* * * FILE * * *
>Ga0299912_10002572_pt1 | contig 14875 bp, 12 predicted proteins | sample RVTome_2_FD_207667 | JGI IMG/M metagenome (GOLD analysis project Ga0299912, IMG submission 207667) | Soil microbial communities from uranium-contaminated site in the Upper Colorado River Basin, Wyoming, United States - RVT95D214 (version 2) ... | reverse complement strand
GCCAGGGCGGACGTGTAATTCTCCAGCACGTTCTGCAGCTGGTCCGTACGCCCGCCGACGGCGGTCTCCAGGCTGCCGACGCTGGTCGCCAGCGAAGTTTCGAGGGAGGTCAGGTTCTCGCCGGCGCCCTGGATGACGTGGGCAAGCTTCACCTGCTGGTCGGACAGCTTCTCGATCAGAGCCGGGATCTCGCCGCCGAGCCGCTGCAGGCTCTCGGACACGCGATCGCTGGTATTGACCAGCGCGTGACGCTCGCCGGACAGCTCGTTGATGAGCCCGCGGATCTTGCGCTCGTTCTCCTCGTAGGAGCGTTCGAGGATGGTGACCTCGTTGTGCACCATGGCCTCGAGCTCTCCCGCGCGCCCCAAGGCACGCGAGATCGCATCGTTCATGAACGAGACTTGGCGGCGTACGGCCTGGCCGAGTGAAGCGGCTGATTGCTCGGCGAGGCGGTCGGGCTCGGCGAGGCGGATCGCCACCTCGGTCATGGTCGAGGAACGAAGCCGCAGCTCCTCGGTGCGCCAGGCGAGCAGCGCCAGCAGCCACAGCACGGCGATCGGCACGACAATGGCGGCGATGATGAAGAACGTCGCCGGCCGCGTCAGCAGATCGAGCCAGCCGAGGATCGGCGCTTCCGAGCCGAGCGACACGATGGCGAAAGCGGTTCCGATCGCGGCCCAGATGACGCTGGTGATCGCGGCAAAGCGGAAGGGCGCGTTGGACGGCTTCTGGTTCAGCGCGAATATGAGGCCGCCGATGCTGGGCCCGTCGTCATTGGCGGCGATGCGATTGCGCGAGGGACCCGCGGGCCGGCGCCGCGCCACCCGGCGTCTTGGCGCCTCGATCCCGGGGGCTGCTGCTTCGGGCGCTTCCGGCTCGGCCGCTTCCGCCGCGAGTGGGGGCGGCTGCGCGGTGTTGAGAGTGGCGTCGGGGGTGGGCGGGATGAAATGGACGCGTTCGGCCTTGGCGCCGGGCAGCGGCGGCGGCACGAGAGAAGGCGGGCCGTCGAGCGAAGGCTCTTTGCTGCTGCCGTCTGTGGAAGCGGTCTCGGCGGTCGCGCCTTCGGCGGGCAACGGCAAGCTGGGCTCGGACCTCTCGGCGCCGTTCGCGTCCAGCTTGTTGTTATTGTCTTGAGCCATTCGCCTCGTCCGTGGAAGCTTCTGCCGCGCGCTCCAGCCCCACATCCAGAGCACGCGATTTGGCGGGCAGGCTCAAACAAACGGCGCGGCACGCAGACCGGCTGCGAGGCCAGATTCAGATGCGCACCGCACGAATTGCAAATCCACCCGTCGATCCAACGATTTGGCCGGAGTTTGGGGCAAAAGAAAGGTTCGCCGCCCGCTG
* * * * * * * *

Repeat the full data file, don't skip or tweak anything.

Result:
>Ga0299912_10002572_pt1 | contig 14875 bp, 12 predicted proteins | sample RVTome_2_FD_207667 | JGI IMG/M metagenome (GOLD analysis project Ga0299912, IMG submission 207667) | Soil microbial communities from uranium-contaminated site in the Upper Colorado River Basin, Wyoming, United States - RVT95D214 (version 2) ... | reverse complement strand
GCCAGGGCGGACGTGTAATTCTCCAGCACGTTCTGCAGCTGGTCCGTACGCCCGCCGACGGCGGTCTCCAGGCTGCCGACGCTGGTCGCCAGCGAAGTTTCGAGGGAGGTCAGGTTCTCGCCGGCGCCCTGGATGACGTGGGCAAGCTTCACCTGCTGGTCGGACAGCTTCTCGATCAGAGCCGGGATCTCGCCGCCGAGCCGCTGCAGGCTCTCGGACACGCGATCGCTGGTATTGACCAGCGCGTGACGCTCGCCGGACAGCTCGTTGATGAGCCCGCGGATCTTGCGCTCGTTCTCCTCGTAGGAGCGTTCGAGGATGGTGACCTCGTTGTGCACCATGGCCTCGAGCTCTCCCGCGCGCCCCAAGGCACGCGAGATCGCATCGTTCATGAACGAGACTTGGCGGCGTACGGCCTGGCCGAGTGAAGCGGCTGATTGCTCGGCGAGGCGGTCGGGCTCGGCGAGGCGGATCGCCACCTCGGTCATGGTCGAGGAACGAAGCCGCAGCTCCTCGGTGCGCCAGGCGAGCAGCGCCAGCAGCCACAGCACGGCGATCGGCACGACAATGGCGGCGATGATGAAGAACGTCGCCGGCCGCGTCAGCAGATCGAGCCAGCCGAGGATCGGCGCTTCCGAGCCGAGCGACACGATGGCGAAAGCGGTTCCGATCGCGGCCCAGATGACGCTGGTGATCGCGGCAAAGCGGAAGGGCGCGTTGGACGGCTTCTGGTTCAGCGCGAATATGAGGCCGCCGATGCTGGGCCCGTCGTCATTGGCGGCGATGCGATTGCGCGAGGGACCCGCGGGCCGGCGCCGCGCCACCCGGCGTCTTGGCGCCTCGATCCCGGGGGCTGCTGCTTCGGGCGCTTCCGGCTCGGCCGCTTCCGCCGCGAGTGGGGGCGGCTGCGCGGTGTTGAGAGTGGCGTCGGGGGTGGGCGGGATGAAATGGACGCGTTCGGCCTTGGCGCCGGGCAGCGGCGGCGGCACGAGAGAAGGCGGGCCGTCGAGCGAAGGCTCTTTGCTGCTGCCGTCTGTGGAAGCGGTCTCGGCGGTCGCGCCTTCGGCGGGCAACGGCAAGCTGGGCTCGGACCTCTCGGCGCCGTTCGCGTCCAGCTTGTTGTTATTGTCTTGAGCCATTCGCCTCGTCCGTGGAAGCTTCTGCCGCGCGCTCCAGCCCCACATCCAGAGCACGCGATTTGGCGGGCAGGCTCAAACAAACGGCGCGGCACGCAGACCGGCTGCGAGGCCAGATTCAGATGCGCACCGCACGAATTGCAAATCCACCCGTCGATCCAACGATTTGGCCGGAGTTTGGGGCAAAAGAAAGGTTCGCCGCCCGCTG